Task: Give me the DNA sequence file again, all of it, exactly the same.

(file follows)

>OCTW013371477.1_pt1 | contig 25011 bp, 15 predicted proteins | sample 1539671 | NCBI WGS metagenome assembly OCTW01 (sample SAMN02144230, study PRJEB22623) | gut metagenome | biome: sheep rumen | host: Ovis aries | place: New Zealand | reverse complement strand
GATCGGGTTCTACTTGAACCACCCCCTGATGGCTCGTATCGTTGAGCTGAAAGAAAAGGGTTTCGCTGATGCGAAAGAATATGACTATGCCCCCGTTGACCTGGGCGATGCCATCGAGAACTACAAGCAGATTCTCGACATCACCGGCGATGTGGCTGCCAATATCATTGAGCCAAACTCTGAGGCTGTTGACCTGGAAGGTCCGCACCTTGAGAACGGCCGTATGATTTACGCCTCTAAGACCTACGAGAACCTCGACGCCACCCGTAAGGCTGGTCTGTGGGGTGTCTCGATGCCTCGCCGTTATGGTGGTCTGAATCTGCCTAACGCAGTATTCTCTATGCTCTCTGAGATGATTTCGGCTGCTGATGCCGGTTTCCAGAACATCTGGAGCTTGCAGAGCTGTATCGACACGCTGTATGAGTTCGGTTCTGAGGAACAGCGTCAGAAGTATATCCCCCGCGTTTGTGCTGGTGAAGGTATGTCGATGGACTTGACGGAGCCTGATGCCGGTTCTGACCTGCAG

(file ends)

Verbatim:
>OCTW013371477.1_pt1 | contig 25011 bp, 15 predicted proteins | sample 1539671 | NCBI WGS metagenome assembly OCTW01 (sample SAMN02144230, study PRJEB22623) | gut metagenome | biome: sheep rumen | host: Ovis aries | place: New Zealand | reverse complement strand
GATCGGGTTCTACTTGAACCACCCCCTGATGGCTCGTATCGTTGAGCTGAAAGAAAAGGGTTTCGCTGATGCGAAAGAATATGACTATGCCCCCGTTGACCTGGGCGATGCCATCGAGAACTACAAGCAGATTCTCGACATCACCGGCGATGTGGCTGCCAATATCATTGAGCCAAACTCTGAGGCTGTTGACCTGGAAGGTCCGCACCTTGAGAACGGCCGTATGATTTACGCCTCTAAGACCTACGAGAACCTCGACGCCACCCGTAAGGCTGGTCTGTGGGGTGTCTCGATGCCTCGCCGTTATGGTGGTCTGAATCTGCCTAACGCAGTATTCTCTATGCTCTCTGAGATGATTTCGGCTGCTGATGCCGGTTTCCAGAACATCTGGAGCTTGCAGAGCTGTATCGACACGCTGTATGAGTTCGGTTCTGAGGAACAGCGTCAGAAGTATATCCCCCGCGTTTGTGCTGGTGAAGGTATGTCGATGGACTTGACGGAGCCTGATGCCGGTTCTGACCTGCAG